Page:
It may be a cliché to say, but 9/11 was the “where were you” moment of my generation. My grandparents had Pearl Harbor, my parents and grandparents had JFK’s assassination and all three of us had 9/11.
I was in 7th grade. In Ms. McCoy’s English class in New Haven, Conn. It was the second week of school and the weather was perfect. She came into class completely distraught. Crying, she told us that there had been some sort of terrorist attack and that half of the World Trade Center was destroyed.
I was really confused. I remember trying to picture half of one of the twin towers gone. It didn’t make sense at all. I had just visited the towers last year (we only went to the lobby, not up to the Windows on the World) and it didn’t even seem comprehendible. All of us were asked to report to an auditorium for an assembly.
We got more details of what had taken place. Two planes had flown into the two towers and both had completely collapsed. We were reassured that there was no threat to the school. The rest of the school day was kind of a blur, but I remember feeling low and physically bad.
My mom picked me and my two younger siblings up from school. My youngest sibling didn’t even know what happened yet. We stopped at a family friend’s house on the way home to commiserate. One of my siblings, or maybe it was me, I can’t remember particularly clearly, asked if this signaled the start of World War III.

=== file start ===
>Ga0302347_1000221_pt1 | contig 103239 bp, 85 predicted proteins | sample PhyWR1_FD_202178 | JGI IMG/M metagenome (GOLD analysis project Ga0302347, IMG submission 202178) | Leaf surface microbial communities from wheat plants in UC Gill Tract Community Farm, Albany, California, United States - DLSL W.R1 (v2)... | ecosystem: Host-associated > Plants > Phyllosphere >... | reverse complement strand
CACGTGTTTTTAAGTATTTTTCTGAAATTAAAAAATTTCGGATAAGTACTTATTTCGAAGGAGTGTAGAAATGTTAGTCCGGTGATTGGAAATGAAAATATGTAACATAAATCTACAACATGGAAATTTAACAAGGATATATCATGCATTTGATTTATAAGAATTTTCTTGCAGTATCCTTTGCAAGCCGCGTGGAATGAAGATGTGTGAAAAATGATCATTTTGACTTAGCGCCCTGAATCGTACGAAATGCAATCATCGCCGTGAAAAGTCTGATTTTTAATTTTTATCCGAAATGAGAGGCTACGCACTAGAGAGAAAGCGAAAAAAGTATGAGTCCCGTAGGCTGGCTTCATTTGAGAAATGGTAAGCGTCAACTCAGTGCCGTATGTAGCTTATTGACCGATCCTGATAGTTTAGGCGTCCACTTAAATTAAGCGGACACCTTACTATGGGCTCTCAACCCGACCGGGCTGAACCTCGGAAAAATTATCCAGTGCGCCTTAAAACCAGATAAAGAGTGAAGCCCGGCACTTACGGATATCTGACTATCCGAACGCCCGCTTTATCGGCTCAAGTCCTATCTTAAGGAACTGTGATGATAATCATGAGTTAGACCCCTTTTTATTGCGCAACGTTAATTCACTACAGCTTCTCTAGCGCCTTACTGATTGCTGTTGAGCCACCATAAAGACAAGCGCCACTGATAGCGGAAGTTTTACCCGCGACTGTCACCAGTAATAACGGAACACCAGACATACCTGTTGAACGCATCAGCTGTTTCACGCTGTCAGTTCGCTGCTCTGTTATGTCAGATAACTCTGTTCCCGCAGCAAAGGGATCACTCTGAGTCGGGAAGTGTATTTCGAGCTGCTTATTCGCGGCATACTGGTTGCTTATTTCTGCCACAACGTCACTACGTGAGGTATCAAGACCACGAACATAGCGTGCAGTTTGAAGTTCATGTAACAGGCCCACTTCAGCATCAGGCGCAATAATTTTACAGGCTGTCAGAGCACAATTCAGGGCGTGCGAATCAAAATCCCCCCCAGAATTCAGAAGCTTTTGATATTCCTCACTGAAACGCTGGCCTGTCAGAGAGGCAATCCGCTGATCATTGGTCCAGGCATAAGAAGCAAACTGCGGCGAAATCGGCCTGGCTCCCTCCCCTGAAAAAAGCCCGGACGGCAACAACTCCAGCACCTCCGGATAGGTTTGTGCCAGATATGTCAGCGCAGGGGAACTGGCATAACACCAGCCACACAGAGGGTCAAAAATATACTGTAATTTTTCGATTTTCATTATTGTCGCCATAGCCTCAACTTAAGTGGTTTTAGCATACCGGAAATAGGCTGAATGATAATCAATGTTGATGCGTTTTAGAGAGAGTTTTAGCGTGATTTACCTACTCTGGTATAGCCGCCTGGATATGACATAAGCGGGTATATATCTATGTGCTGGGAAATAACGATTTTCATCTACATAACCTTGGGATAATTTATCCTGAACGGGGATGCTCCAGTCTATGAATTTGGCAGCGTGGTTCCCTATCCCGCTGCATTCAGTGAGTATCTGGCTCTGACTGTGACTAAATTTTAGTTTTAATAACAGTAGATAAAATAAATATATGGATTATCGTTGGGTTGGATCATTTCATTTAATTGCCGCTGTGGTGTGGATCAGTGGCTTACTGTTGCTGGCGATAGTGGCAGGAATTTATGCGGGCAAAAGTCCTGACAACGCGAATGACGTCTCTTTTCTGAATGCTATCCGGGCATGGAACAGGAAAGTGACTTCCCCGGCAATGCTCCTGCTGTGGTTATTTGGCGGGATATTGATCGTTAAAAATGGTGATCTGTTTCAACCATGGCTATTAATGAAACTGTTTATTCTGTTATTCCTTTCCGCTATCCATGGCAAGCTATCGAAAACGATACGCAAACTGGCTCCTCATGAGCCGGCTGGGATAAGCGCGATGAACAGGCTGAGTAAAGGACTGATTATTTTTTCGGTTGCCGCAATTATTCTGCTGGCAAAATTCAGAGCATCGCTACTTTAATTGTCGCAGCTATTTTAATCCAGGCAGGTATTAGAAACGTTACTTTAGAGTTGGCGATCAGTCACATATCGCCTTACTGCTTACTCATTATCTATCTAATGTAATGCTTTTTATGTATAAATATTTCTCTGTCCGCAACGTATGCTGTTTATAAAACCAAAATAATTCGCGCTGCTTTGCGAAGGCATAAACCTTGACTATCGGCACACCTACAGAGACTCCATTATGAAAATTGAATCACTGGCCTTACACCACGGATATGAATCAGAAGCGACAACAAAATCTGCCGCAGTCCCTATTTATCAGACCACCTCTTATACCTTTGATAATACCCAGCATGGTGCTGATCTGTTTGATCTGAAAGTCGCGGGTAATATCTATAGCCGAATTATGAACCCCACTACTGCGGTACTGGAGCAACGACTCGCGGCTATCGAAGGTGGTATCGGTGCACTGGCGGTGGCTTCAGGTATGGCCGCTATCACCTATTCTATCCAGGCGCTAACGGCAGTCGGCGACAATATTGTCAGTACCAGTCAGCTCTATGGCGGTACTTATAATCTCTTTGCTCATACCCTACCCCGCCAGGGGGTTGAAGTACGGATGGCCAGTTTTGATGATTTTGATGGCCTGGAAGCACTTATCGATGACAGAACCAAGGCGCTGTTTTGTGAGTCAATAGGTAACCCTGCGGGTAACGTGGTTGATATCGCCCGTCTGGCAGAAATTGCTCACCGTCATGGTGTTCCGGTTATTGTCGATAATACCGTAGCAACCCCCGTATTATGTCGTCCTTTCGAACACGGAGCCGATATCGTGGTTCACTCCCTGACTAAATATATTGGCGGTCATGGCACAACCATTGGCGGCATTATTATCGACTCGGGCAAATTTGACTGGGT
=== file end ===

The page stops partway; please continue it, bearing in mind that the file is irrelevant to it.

We got home and turned on the news. Playbacks of Bush’s statements were interspersed with some truly horrific images of people jumping and falling from the towers. The panic of people running from the collapsing buildings was seen over and over again. We watched Bush’s evening speech and then went to bed.
Over the course of the next few weeks, I remember seeing the best of humanity and the hope that emerged from the tragedy. The rescue efforts of the first responders were heroic. The positive ways that our country pulled together were inspiring.
To continue ongoing efforts to help those affected by 9/11, please consider making a contribution to the FealGood Foundation, a non-profit started by a 9/11 first responder to assist with ongoing efforts to help 9/11 first responders. A first responders memorial and the 9/11 Memorial and Museum could also use your support.